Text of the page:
Industrialisation and emigration dramatically changed society and life in Ireland where once the family farm was the core economic unit but that all changed. This new series explores some of these changes through the eyes of some of the men who lived and worked through those dramatic times. I really like it because it a bit of a wake up call to what people went through back then and it's very well produced.
In the first episode we hear from the men who started work deep in the mines at the age of 14 which Insane by our standards. Their stories are of backbreaking work, dangers and horrific accidents, but also camaraderie and the irish pride they had in their work. I'll be honest these stories are heartbreaking but this was life and it really gives you a sense of the time and was necessary to survive in Ireland then.
There was a story about Seamus Walsh from, Co Kilkenny, when he was 13, and remembers when his 15-year-old friend Ned Kelly died.
Peter McNiff grew up on a mountain farm near Arigna, Co Leitrim. When his father fell ill, the children had to work in the coal mine.
Joe McEnery worked in the Ballingarry mine, Co Tipperary from he was 14 until it closed in 1973. Joe's lungs are now ravaged by the damage from the coal dust.
It all sounds very glum but it's not it a great show and addictive telly and in hard times like we're having now it really gives a sense of trivial reality to what we're going through now in comparison to generations before us. It's great I highly recommend it,


Who do you think you are, Monday 9.35pm RTE1

I just love this series. Again it's just so interesting and I love seeing the shock on these peoples faces as they find out their family history. I wouldn't do it for all the money on earth. I'd be terrified to find out what my familys been up to..not a chance but it's an amazing fun to be allowed swing out of the braches of their family trees. It's a very simple but clever idea for a series and I think it works really well.
True Dub Simon Delaney explores the authenticity of his city roots. Now he's a real dub, A Dub, a whole Dub, and nothing but a Dub - the true blue actor nervously begins unravelling his city roots, afraid they might lead somewhere shocking. Why did his Great-Grandmother, who hated "drink & culchies", end up marrying a barman from Laois?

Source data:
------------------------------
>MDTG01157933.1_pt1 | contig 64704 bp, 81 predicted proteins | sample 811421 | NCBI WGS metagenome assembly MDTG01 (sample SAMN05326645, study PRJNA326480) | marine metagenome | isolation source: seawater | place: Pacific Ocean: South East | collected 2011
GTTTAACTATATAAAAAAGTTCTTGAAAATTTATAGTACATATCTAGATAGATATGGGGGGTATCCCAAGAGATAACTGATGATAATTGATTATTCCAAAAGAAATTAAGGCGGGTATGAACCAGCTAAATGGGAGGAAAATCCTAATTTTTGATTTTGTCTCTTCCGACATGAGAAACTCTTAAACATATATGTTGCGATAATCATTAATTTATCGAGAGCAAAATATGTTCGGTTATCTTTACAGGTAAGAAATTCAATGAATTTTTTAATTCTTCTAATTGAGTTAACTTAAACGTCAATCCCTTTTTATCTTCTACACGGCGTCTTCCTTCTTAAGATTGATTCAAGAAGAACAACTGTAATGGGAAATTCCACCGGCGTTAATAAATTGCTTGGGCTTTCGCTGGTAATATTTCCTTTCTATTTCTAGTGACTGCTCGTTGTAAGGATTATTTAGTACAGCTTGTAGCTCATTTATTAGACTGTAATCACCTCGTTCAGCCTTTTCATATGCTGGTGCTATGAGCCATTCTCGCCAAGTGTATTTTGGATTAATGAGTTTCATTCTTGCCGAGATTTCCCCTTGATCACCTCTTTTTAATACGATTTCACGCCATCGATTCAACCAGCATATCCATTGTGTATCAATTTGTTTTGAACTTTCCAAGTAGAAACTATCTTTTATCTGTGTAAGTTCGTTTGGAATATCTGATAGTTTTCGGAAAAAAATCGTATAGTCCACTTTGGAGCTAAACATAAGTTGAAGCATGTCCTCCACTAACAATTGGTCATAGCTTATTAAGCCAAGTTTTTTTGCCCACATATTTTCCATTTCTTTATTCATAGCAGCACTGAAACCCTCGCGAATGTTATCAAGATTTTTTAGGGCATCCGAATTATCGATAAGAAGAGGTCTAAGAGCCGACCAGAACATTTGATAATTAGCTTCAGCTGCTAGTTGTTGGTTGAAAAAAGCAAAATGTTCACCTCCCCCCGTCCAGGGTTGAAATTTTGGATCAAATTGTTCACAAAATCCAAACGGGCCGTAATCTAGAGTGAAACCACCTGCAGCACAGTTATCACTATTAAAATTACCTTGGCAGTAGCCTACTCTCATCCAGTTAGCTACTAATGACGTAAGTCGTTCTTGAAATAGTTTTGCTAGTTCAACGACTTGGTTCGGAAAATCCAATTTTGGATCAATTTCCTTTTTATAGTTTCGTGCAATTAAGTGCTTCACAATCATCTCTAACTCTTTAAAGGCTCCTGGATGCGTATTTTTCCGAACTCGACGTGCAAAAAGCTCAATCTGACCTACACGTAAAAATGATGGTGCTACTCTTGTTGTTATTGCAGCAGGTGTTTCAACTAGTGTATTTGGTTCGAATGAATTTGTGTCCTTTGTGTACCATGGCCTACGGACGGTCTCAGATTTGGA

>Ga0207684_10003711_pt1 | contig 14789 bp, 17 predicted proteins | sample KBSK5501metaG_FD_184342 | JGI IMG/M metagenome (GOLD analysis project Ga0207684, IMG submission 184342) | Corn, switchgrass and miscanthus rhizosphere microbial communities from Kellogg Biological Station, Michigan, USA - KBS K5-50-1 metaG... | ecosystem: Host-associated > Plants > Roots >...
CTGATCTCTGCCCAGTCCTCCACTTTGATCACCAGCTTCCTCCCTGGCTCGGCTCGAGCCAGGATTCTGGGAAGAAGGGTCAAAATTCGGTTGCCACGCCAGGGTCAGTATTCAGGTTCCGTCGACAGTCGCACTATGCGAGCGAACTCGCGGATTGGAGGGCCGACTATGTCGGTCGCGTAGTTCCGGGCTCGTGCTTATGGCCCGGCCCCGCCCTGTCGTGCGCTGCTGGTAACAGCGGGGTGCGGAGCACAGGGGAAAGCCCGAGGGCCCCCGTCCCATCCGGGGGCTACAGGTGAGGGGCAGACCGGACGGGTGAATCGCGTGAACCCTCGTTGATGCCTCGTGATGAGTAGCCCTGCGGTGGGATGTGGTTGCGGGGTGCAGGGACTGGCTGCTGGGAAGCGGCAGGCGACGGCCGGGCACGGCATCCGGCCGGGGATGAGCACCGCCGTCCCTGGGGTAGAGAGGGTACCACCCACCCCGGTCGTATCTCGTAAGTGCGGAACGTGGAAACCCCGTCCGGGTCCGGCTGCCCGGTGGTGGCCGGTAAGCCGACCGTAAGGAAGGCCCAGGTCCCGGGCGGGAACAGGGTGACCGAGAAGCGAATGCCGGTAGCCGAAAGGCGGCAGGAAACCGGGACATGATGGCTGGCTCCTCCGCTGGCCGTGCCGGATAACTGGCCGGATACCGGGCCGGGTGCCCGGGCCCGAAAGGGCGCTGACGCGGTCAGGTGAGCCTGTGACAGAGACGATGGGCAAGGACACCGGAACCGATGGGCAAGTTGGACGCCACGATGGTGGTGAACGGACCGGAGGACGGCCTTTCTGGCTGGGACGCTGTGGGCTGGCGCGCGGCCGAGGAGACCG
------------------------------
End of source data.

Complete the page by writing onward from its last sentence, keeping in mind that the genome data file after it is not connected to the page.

Simon's detective work takes him all the way to Missouri, and all the way back to the Guinness Brewery in the heart of his beloved Dublin. But as he tries to get to the source of his Dublin blood, he ends up in a very unexpected place ...
It's a great episode


Dating in the Dark, Wednesday 9.00pm Living TV

Usually I'd rather pull my teeth out than watch living tv but this series is great dating tv. You just have to see it.
Basically they get three guys and three girls and put them into this big fancy house where they separate the girls from the guys. The only time the men meet the girls is when they put them all in a pitch dark room and they all the viewers see everything through this state of the art infa red and night vision cameras. As the show goes on people pair of with the partners they fancy. And some times there lots of flirting and it even gets hot and there's kissing and the like and they seem to be getting on great because we're not that shallow. Personality is really important, that it's not all about looks is it???.....yeah right it's not. It's hilarious!!! I always thought looks didn't matter as much to women as it did to men.oh how wrong was i? I just think it's complete chewing gum tv and it very watchable and very entertaining. The People are so shallow it's brilliant!!!! You hear them say things like.I want my sight back I don't trust my personality to find a good looking man! and it's nice to chat to a guy who isn't staring at my boobs for a change! Or What if I fall in love with her and she turns out to be ugly? Shallow shallow shallow people!!!!

True Blood, Wednesday 10.00pm C4

Mature vampire drama from the creator of Six Feet Under, which follows a telepathic barmaid called Sookie who is bored by life until she meets Bill Compton - a mysterious 173-year-old vampire. This isn't buffy the vampire. It's a bit racey but it's a huge series in the states and I can see why I think it's going to be a big hit here too.

Baz Ashmawy